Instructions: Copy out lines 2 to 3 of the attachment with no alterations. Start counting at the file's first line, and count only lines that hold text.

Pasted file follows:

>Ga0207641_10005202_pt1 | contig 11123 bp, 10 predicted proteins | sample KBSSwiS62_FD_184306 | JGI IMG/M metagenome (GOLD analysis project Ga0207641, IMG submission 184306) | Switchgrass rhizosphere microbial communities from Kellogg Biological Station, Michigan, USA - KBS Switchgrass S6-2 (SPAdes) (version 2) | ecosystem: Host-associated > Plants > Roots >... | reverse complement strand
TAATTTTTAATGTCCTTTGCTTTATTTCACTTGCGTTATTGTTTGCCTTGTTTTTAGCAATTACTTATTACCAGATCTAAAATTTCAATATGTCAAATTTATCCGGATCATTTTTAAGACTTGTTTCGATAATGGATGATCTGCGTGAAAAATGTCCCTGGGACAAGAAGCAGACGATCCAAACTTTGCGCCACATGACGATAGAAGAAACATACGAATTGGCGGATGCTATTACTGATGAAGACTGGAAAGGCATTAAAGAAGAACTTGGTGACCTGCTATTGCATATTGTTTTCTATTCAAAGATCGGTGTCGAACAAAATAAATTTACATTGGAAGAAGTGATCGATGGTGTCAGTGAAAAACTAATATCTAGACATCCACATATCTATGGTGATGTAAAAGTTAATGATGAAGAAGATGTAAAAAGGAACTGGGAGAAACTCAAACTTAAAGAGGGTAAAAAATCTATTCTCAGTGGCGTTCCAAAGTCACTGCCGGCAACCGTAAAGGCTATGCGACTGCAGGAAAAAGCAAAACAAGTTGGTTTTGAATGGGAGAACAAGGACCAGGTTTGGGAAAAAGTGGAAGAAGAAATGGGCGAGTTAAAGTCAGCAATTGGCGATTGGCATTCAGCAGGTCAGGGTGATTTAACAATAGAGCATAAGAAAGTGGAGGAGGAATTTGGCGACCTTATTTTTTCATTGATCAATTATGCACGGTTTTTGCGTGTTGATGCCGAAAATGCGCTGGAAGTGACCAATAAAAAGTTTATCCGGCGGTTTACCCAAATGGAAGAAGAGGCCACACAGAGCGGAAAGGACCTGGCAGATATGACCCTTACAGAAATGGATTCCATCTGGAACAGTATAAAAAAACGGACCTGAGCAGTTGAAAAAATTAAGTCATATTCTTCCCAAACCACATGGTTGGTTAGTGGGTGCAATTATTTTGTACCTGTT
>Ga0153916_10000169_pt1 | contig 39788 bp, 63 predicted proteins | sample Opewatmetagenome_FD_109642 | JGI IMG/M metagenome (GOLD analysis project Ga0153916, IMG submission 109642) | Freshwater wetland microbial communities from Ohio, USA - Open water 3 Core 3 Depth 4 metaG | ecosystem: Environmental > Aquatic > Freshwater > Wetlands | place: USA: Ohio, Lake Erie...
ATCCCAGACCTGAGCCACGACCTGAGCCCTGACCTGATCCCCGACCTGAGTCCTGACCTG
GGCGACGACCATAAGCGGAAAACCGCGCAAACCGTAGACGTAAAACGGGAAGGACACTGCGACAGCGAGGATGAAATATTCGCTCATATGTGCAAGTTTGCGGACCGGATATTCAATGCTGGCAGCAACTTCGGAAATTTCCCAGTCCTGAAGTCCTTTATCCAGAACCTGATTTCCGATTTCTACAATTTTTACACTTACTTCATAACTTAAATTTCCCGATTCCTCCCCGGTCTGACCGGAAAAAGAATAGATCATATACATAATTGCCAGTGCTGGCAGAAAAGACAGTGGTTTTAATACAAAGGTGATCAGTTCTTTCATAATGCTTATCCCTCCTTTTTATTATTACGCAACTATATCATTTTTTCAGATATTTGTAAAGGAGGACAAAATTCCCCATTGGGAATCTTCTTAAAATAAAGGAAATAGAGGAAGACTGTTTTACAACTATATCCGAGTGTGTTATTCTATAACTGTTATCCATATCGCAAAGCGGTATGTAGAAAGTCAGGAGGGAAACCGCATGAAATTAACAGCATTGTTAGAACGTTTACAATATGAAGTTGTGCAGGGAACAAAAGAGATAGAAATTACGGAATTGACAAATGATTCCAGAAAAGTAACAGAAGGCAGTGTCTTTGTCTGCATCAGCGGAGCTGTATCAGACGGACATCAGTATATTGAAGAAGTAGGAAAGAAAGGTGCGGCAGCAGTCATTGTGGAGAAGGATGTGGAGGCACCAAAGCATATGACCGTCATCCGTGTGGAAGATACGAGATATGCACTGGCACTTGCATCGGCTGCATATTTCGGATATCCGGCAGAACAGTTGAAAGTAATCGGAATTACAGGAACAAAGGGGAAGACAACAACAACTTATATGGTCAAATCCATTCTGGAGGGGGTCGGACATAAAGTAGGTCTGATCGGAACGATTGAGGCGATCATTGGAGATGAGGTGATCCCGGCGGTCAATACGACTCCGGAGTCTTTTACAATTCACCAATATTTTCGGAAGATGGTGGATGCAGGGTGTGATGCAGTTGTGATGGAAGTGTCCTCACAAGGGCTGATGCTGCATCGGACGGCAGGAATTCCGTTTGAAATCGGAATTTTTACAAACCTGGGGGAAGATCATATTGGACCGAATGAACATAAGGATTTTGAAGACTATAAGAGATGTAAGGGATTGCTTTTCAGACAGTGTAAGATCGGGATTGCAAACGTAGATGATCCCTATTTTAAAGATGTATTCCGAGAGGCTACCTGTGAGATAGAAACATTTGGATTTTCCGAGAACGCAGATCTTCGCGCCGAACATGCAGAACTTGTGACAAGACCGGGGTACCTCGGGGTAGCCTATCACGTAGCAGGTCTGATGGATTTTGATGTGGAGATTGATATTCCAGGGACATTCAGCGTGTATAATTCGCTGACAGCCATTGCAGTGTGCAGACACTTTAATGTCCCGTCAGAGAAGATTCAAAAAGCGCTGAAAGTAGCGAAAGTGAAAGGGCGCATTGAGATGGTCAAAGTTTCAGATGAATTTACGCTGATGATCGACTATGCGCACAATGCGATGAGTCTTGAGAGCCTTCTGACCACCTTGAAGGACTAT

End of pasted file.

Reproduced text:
TAATTTTTAATGTCCTTTGCTTTATTTCACTTGCGTTATTGTTTGCCTTGTTTTTAGCAATTACTTATTACCAGATCTAAAATTTCAATATGTCAAATTTATCCGGATCATTTTTAAGACTTGTTTCGATAATGGATGATCTGCGTGAAAAATGTCCCTGGGACAAGAAGCAGACGATCCAAACTTTGCGCCACATGACGATAGAAGAAACATACGAATTGGCGGATGCTATTACTGATGAAGACTGGAAAGGCATTAAAGAAGAACTTGGTGACCTGCTATTGCATATTGTTTTCTATTCAAAGATCGGTGTCGAACAAAATAAATTTACATTGGAAGAAGTGATCGATGGTGTCAGTGAAAAACTAATATCTAGACATCCACATATCTATGGTGATGTAAAAGTTAATGATGAAGAAGATGTAAAAAGGAACTGGGAGAAACTCAAACTTAAAGAGGGTAAAAAATCTATTCTCAGTGGCGTTCCAAAGTCACTGCCGGCAACCGTAAAGGCTATGCGACTGCAGGAAAAAGCAAAACAAGTTGGTTTTGAATGGGAGAACAAGGACCAGGTTTGGGAAAAAGTGGAAGAAGAAATGGGCGAGTTAAAGTCAGCAATTGGCGATTGGCATTCAGCAGGTCAGGGTGATTTAACAATAGAGCATAAGAAAGTGGAGGAGGAATTTGGCGACCTTATTTTTTCATTGATCAATTATGCACGGTTTTTGCGTGTTGATGCCGAAAATGCGCTGGAAGTGACCAATAAAAAGTTTATCCGGCGGTTTACCCAAATGGAAGAAGAGGCCACACAGAGCGGAAAGGACCTGGCAGATATGACCCTTACAGAAATGGATTCCATCTGGAACAGTATAAAAAAACGGACCTGAGCAGTTGAAAAAATTAAGTCATATTCTTCCCAAACCACATGGTTGGTTAGTGGGTGCAATTATTTTGTACCTGTT
>Ga0153916_10000169_pt1 | contig 39788 bp, 63 predicted proteins | sample Opewatmetagenome_FD_109642 | JGI IMG/M metagenome (GOLD analysis project Ga0153916, IMG submission 109642) | Freshwater wetland microbial communities from Ohio, USA - Open water 3 Core 3 Depth 4 metaG | ecosystem: Environmental > Aquatic > Freshwater > Wetlands | place: USA: Ohio, Lake Erie...